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I am the dog,-oh, the dog is me, and I am myself; ay, so, so. Now come I to my father; "Father, your blessing!" now should not the shoe speak a word for weeping: now should I kiss my father; well, he weeps on. Now come I to my mother ;— oh, that she could speak now! like a wood woman! 20 -well, I kiss her; why, there 'tis; here's my mother's breath up and down. Now come I to my sister; mark the moan she makes. Now the dog all this while sheds not a tear, nor speaks a word: but see how I lay the dust with my tears.

Enter PANTHINO.

Pan. Launce, away, away, aboard! thy master is shipped, and thou art to post after with oars. What's the matter? why weepest thou, man? Away, ass! you'll lose the tide, if you tarry any longer.

Launce. It is no matter if the tied were lost; for it is the unkindest tied that ever any man tied. Pan. What's the unkindest tide?

Launce. Why, he that's tied here,—Crab, my dog.

Pan. Tut, man, I mean thou'lt lose the flood: and, in losing the flood, lose thy voyage; and, in losing thy voyage, lose thy master; and, in losing thy master, lose thy service; and, in losing thy service, Why dost thou stop my mouth ?

Launce. For fear thou shouldst lose thy tongue.
Pan. Where should I lose my tongue ?
Launce. In thy tale.

Pan. In thy tail!

Launce. Lose the tide, and the voyage, and the master, and the service, and the tied! Why, man, if the river were dry, I am able to fill it with my tears; if the wind were down, I could drive the boat with my sighs.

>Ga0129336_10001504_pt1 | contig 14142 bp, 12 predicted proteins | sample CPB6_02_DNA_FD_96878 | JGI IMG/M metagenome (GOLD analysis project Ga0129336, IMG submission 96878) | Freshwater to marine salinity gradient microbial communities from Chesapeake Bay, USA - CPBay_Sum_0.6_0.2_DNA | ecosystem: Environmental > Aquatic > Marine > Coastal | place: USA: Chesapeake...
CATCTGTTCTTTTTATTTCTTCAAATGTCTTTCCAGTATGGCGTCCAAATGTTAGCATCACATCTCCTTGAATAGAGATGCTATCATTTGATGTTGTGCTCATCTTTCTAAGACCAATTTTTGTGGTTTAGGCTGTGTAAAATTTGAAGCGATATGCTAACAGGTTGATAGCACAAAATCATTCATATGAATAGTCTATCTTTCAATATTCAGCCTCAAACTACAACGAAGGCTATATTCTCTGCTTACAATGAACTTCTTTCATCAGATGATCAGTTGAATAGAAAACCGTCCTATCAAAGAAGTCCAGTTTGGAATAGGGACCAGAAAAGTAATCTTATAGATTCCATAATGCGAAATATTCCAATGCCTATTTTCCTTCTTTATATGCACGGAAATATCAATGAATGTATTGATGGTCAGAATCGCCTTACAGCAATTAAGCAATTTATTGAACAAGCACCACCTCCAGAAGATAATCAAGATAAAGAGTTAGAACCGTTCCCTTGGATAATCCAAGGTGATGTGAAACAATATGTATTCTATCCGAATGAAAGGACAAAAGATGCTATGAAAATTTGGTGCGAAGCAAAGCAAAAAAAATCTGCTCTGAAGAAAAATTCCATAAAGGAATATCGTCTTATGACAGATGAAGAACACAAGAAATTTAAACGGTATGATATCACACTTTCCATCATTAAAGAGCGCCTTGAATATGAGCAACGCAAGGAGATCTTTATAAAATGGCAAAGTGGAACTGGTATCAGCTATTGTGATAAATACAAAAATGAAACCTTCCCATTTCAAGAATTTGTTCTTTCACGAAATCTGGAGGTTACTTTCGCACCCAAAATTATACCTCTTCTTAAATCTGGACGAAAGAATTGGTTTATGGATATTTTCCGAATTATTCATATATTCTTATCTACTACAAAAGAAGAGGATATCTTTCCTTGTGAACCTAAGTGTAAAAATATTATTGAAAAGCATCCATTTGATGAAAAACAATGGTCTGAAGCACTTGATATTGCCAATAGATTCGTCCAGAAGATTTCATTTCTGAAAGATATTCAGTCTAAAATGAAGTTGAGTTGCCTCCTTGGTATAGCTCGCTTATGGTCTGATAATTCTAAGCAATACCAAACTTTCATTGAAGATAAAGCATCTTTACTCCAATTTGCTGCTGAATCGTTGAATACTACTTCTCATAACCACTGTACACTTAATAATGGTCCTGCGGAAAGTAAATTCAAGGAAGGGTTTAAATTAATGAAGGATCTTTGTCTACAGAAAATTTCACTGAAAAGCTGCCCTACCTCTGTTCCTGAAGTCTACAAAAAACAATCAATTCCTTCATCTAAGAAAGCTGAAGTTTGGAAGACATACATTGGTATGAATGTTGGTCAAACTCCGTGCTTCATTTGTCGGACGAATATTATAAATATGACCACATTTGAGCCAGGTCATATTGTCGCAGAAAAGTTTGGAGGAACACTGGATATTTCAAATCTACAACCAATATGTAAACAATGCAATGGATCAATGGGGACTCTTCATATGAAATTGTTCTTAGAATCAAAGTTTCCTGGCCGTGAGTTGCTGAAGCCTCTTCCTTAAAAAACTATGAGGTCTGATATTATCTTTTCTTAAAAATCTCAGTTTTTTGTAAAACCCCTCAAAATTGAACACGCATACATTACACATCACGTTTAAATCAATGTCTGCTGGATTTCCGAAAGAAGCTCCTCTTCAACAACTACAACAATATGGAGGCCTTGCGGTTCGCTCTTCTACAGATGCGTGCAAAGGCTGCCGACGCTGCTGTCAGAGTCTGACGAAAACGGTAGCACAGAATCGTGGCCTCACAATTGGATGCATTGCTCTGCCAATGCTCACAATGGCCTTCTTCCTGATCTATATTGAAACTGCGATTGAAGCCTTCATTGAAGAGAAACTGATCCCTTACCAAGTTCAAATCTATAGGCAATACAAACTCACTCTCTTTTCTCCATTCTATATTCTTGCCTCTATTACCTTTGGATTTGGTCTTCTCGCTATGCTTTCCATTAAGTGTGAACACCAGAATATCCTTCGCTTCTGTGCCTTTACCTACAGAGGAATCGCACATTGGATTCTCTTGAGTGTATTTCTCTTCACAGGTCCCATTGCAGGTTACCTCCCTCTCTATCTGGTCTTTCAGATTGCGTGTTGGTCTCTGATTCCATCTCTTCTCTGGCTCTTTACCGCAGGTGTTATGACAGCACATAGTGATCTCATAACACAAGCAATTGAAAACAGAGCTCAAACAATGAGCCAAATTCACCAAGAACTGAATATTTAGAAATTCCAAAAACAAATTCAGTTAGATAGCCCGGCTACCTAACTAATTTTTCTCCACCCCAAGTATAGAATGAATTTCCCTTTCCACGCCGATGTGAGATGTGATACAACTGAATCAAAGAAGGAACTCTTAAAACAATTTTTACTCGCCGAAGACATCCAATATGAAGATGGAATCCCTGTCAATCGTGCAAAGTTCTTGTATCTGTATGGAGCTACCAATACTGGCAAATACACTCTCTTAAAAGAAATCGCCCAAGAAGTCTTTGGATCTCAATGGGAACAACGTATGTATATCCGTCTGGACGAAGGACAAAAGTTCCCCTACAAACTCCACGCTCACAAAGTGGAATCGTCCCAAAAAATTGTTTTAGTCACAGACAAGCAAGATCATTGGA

Pan. Come, come away, man; I was sent to call thee.

Launce. Sir, call me what thou darest.
Pan. Wilt thou go?

Launce. Well, I will go.

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Val. Give him leave, madam; he is a kind of cameleon.

Thu. That hath more mind to feed on your blood than live in your air.

Val. You have said, sir,

Thu. Ay, sir, and done too, for this time.

Val. I know it well, sir; you always end ere you begin.

Sil. A fine volley of words, gentlemen, and quickly shot off.

Val. 'Tis indeed, madam; we thank the giver.
Sil. Who is that, servant?

Val. Yourself, sweet lady; for you gave the fire. Sir Thurio borrows his wit from your ladyship's looks, and spends what he borrows kindly in your company.

Thu. Sir, if you spend word for word with me, I shall make your wit bankrupt.

Val. I know it well, sir; you have an exchequer of words, and, I think, no other treasure to give your followers, for it appears, by their bare live[Exeunt. ries, that they live by your bare words.

SCENE IV.-MILAN. A room in the DUKE'S
Palace.

Enter SILVIA, VALENTINE, THURIO, and SPEED.

Sil. Servant,—

Val. Mistress?

Speed. Master, Sir Thurio frowns on you.
Val. Ay, boy, it's for love.

20. Wood woman. "Wood" is an old word for crazy, distracted, mad.

21. Up and down. An expression formerly in use, meaning something similar to our modern phrase, out and out,' or

Sil. No more, gentlemen, no more:- - here comes my father.

Enter DUKE.

Duke. Now, daughter Silvia, you are hard be

set.

Sir Valentine, your father's in good health:
What say you to a letter from your friends
Of much good news?
Val.

My lord, I will be thankful

'beyond mistake;' it is used here also to express the panting of old Mrs. Launce's "breath."